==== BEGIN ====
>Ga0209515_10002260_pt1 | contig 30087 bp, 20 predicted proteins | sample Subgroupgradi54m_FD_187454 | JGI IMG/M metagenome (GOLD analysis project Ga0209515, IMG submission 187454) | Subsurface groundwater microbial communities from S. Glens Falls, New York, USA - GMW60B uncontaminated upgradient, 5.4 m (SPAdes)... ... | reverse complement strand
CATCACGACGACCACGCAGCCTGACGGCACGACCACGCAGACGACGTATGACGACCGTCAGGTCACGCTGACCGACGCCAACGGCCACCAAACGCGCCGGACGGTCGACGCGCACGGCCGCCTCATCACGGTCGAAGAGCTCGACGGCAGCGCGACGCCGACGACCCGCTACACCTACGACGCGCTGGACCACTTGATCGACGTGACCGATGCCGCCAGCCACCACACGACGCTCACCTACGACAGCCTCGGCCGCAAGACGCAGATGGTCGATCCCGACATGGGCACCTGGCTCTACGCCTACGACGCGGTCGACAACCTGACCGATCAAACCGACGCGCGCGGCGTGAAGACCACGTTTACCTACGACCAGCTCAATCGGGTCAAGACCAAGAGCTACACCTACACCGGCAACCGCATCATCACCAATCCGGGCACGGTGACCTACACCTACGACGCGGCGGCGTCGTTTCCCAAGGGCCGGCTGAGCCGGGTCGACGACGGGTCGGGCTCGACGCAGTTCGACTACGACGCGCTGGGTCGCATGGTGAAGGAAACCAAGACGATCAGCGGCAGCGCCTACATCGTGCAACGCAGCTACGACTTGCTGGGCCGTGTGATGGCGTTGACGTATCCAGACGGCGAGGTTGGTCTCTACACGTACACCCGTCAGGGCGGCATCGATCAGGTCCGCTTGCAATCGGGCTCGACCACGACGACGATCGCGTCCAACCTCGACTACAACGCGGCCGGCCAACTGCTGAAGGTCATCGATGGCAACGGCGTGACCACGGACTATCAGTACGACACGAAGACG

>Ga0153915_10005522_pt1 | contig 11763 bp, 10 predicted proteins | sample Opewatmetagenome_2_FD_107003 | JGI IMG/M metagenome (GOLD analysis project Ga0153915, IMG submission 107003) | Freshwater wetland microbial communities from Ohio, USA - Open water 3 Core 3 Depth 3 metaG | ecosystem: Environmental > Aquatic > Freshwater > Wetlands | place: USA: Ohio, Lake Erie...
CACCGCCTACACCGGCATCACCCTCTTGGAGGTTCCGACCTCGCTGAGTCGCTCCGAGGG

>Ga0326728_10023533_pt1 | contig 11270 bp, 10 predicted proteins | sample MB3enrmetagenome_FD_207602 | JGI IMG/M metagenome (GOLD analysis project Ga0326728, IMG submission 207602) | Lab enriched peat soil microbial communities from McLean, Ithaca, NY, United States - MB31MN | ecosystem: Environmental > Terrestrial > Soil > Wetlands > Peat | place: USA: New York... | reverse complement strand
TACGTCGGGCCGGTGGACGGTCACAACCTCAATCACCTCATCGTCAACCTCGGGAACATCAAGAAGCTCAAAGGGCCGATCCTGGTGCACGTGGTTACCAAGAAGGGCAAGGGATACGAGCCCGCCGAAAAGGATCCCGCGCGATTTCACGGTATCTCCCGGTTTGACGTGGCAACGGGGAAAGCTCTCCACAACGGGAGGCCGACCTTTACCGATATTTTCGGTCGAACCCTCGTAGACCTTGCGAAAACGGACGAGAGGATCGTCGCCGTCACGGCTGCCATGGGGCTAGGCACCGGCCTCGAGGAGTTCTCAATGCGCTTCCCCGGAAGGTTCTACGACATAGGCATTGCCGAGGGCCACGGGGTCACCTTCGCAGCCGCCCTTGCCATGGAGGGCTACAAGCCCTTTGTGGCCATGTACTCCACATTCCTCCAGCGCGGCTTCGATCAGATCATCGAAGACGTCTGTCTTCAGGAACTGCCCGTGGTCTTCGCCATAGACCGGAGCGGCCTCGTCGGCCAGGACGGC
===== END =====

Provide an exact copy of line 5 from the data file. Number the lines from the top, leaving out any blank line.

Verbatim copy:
>Ga0326728_10023533_pt1 | contig 11270 bp, 10 predicted proteins | sample MB3enrmetagenome_FD_207602 | JGI IMG/M metagenome (GOLD analysis project Ga0326728, IMG submission 207602) | Lab enriched peat soil microbial communities from McLean, Ithaca, NY, United States - MB31MN | ecosystem: Environmental > Terrestrial > Soil > Wetlands > Peat | place: USA: New York... | reverse complement strand